“Let’s work” is their motto, and apparently the work paid off.

Coupled with dedication, determination and a strong support system from their school and their parents, hard work propelled the Overhills High School Jaguars varsity cheer team to victory last weekend.

The Jaguars took home the trophy and the championship title at the Cheer Ltd. Nationals CANAM Cheer Competition held at the Myrtle Beach Convention Center in Myrtle Beach, S.C.,  Friday to Sunday. The Jaguars competed in several, regional and state-level cheer competitions in 2012 and 2013, leading up to the Nationals, each time finishing in second place.

It wasn’t until the Nationals did they finally break their second-place streak, taking home the first-place trophy in the large high school co-ed cheer team division. Additionally, each cheerleader was presented with Olympic-sized medals and a championship jacket.

Overhills High School principal, Kylon Jerome Middleton, along with dozens of parents, many of whom are Soldiers, Army civilians and contractors at Fort Bragg, attended the competition to show their support, cheering on the cheerleaders as they performed throughout the weekend.

Lt. Col. Stewart Taylor, operations officer at U.S. Army Forces Command headquarters and the father of senior cheerleader Asia Taylor said cheerleading and supporting cheerleading is serious stuff.

“Cheerleading is an athletic program that instills leadership and builds confidence. Every time they hit the mat, they have to work as a singular unit and remain motivated no matter what,” Taylor said.

Four of the cheer team’s biggest supporters are coach Vickie Counsil, coach KaToya Mitchell, team manager Terrencia McLean and choreographer Jerome Bacon. They spent hundreds of hours preparing the team for the numerous events, working with them on their routine and pushing the cheerleaders to perform to their very best.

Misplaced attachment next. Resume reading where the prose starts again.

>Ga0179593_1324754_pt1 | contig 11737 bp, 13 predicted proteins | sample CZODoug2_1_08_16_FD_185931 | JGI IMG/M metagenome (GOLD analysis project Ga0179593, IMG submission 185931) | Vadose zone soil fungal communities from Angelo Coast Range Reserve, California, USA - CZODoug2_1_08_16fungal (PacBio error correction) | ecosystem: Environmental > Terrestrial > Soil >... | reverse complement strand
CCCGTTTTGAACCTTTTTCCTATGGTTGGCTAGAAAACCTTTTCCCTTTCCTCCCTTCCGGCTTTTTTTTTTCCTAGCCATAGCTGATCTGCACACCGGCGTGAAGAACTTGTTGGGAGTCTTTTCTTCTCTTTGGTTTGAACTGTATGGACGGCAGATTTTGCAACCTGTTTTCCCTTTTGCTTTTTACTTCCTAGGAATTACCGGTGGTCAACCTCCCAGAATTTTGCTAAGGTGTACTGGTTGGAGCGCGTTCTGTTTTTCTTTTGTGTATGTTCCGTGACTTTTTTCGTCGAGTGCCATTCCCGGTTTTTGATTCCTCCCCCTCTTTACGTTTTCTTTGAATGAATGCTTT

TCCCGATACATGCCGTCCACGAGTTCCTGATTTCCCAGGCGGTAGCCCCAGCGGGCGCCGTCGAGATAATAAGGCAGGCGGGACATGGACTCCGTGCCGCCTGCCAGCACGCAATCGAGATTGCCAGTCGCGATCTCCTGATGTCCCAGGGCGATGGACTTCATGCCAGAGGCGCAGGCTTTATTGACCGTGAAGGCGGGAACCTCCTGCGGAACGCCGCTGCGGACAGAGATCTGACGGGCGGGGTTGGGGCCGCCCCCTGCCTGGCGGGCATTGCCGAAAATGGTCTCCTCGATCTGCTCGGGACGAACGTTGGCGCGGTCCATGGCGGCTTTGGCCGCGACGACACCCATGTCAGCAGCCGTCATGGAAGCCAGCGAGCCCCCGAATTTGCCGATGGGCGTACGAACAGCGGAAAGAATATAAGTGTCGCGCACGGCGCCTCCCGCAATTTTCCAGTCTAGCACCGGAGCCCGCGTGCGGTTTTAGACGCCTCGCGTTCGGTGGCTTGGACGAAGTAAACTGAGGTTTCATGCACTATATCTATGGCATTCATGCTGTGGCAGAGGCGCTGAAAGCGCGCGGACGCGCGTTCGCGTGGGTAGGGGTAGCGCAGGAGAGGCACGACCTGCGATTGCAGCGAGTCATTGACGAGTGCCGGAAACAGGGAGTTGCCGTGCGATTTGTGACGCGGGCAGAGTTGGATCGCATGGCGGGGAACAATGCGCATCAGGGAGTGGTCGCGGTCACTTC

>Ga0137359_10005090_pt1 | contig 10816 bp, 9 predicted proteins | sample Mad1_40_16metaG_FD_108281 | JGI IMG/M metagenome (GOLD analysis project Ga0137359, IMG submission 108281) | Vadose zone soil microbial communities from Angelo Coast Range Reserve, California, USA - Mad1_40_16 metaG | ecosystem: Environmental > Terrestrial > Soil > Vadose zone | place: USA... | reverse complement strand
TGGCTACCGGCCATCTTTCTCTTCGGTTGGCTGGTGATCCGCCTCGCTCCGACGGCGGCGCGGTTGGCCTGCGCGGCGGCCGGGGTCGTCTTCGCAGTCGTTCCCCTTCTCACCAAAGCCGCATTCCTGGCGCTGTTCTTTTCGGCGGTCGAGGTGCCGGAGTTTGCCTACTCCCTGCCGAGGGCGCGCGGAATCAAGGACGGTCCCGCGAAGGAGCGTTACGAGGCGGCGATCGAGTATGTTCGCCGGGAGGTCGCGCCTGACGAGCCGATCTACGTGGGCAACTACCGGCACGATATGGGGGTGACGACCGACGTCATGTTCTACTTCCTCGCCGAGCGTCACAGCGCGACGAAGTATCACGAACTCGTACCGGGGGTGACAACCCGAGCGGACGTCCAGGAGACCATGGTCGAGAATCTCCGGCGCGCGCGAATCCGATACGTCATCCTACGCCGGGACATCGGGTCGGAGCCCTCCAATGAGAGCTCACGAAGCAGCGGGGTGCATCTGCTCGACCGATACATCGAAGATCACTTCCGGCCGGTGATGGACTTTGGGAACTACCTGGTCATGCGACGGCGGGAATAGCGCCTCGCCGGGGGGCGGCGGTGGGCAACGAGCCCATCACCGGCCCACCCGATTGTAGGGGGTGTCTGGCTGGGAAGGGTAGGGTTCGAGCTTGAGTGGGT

“We couldn’t have done it without our coaches, manager and choreographer,” said high school senior Kensey Covert.

“They kept us motivated when we were down and calm when we were nervous. They helped us to adjust our routine when many of us were injured or out sick. But most importantly, they taught us how to use our drive and determination to win a national title,” said Covert, who is the daughter of Maj. Anthony Covert, a military intelligence officer at Joint Special Operations Command.

Getting second place in competition after competition, but then finally winning one – and it’s the Nationals – means more than anyone can ever imagine, said Jameesa Walker, a high school senior and team captain. For the team, late night practices, hard work and tears of frustration all paid off in the end.